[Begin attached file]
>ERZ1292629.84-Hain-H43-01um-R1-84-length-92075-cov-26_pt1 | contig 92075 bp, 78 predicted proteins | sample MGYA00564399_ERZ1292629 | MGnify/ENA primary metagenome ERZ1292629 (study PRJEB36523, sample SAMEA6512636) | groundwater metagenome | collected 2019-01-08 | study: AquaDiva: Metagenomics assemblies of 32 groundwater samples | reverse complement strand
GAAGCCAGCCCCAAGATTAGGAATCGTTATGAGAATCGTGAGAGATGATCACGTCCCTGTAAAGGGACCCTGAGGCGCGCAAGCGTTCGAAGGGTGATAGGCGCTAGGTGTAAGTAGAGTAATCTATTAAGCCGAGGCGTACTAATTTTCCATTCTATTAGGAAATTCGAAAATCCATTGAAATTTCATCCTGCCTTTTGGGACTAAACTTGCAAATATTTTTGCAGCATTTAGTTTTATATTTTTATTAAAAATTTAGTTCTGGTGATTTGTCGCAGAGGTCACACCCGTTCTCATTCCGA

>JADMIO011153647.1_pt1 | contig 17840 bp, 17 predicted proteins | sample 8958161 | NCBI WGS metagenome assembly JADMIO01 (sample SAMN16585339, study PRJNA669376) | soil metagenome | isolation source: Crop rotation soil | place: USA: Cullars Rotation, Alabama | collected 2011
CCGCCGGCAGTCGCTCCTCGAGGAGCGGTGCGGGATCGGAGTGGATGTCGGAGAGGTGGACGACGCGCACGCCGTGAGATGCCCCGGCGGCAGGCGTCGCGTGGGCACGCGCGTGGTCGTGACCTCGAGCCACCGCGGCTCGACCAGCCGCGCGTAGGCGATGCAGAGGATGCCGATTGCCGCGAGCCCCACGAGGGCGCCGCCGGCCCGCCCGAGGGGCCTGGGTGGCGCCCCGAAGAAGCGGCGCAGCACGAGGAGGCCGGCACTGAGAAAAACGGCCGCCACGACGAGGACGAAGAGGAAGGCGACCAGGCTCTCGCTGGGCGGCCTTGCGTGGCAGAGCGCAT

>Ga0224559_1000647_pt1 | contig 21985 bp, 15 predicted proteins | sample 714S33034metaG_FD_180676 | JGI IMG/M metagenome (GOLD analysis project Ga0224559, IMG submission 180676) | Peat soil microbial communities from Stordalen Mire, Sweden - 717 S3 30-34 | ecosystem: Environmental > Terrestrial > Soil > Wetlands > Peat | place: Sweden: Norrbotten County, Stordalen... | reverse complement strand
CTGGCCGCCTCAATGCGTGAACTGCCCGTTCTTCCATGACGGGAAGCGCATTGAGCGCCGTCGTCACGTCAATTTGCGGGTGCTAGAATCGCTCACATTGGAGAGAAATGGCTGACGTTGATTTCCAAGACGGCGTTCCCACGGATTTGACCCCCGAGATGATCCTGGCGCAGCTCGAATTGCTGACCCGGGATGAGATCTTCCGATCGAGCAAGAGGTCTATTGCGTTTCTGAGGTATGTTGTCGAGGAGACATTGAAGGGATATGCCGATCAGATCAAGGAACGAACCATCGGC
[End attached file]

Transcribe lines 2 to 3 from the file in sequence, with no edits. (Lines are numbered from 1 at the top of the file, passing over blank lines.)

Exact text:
GAAGCCAGCCCCAAGATTAGGAATCGTTATGAGAATCGTGAGAGATGATCACGTCCCTGTAAAGGGACCCTGAGGCGCGCAAGCGTTCGAAGGGTGATAGGCGCTAGGTGTAAGTAGAGTAATCTATTAAGCCGAGGCGTACTAATTTTCCATTCTATTAGGAAATTCGAAAATCCATTGAAATTTCATCCTGCCTTTTGGGACTAAACTTGCAAATATTTTTGCAGCATTTAGTTTTATATTTTTATTAAAAATTTAGTTCTGGTGATTTGTCGCAGAGGTCACACCCGTTCTCATTCCGA

>JADMIO011153647.1_pt1 | contig 17840 bp, 17 predicted proteins | sample 8958161 | NCBI WGS metagenome assembly JADMIO01 (sample SAMN16585339, study PRJNA669376) | soil metagenome | isolation source: Crop rotation soil | place: USA: Cullars Rotation, Alabama | collected 2011